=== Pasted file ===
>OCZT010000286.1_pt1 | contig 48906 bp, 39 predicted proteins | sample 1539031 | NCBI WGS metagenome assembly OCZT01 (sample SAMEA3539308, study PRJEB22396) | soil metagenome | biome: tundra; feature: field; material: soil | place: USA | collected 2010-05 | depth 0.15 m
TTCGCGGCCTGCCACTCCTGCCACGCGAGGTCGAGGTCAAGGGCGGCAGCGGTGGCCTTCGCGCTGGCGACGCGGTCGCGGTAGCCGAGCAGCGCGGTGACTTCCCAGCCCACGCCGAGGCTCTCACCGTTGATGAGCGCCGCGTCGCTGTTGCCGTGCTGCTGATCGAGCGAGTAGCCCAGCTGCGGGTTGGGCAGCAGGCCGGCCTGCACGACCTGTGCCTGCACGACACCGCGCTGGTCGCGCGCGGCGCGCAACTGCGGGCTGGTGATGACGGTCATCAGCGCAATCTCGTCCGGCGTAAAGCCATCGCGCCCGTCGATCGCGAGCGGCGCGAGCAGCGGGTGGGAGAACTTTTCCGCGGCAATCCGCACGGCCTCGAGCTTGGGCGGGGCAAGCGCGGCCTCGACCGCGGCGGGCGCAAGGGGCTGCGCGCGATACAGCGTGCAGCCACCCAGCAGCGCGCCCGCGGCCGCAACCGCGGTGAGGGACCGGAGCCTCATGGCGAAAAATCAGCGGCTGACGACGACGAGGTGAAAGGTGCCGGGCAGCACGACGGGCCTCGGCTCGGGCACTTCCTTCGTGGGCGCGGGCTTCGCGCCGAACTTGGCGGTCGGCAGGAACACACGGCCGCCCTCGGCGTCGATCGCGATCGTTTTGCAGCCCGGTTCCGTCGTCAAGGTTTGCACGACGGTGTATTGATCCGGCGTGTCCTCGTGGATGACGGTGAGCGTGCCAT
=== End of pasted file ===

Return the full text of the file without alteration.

>OCZT010000286.1_pt1 | contig 48906 bp, 39 predicted proteins | sample 1539031 | NCBI WGS metagenome assembly OCZT01 (sample SAMEA3539308, study PRJEB22396) | soil metagenome | biome: tundra; feature: field; material: soil | place: USA | collected 2010-05 | depth 0.15 m
TTCGCGGCCTGCCACTCCTGCCACGCGAGGTCGAGGTCAAGGGCGGCAGCGGTGGCCTTCGCGCTGGCGACGCGGTCGCGGTAGCCGAGCAGCGCGGTGACTTCCCAGCCCACGCCGAGGCTCTCACCGTTGATGAGCGCCGCGTCGCTGTTGCCGTGCTGCTGATCGAGCGAGTAGCCCAGCTGCGGGTTGGGCAGCAGGCCGGCCTGCACGACCTGTGCCTGCACGACACCGCGCTGGTCGCGCGCGGCGCGCAACTGCGGGCTGGTGATGACGGTCATCAGCGCAATCTCGTCCGGCGTAAAGCCATCGCGCCCGTCGATCGCGAGCGGCGCGAGCAGCGGGTGGGAGAACTTTTCCGCGGCAATCCGCACGGCCTCGAGCTTGGGCGGGGCAAGCGCGGCCTCGACCGCGGCGGGCGCAAGGGGCTGCGCGCGATACAGCGTGCAGCCACCCAGCAGCGCGCCCGCGGCCGCAACCGCGGTGAGGGACCGGAGCCTCATGGCGAAAAATCAGCGGCTGACGACGACGAGGTGAAAGGTGCCGGGCAGCACGACGGGCCTCGGCTCGGGCACTTCCTTCGTGGGCGCGGGCTTCGCGCCGAACTTGGCGGTCGGCAGGAACACACGGCCGCCCTCGGCGTCGATCGCGATCGTTTTGCAGCCCGGTTCCGTCGTCAAGGTTTGCACGACGGTGTATTGATCCGGCGTGTCCTCGTGGATGACGGTGAGCGTGCCAT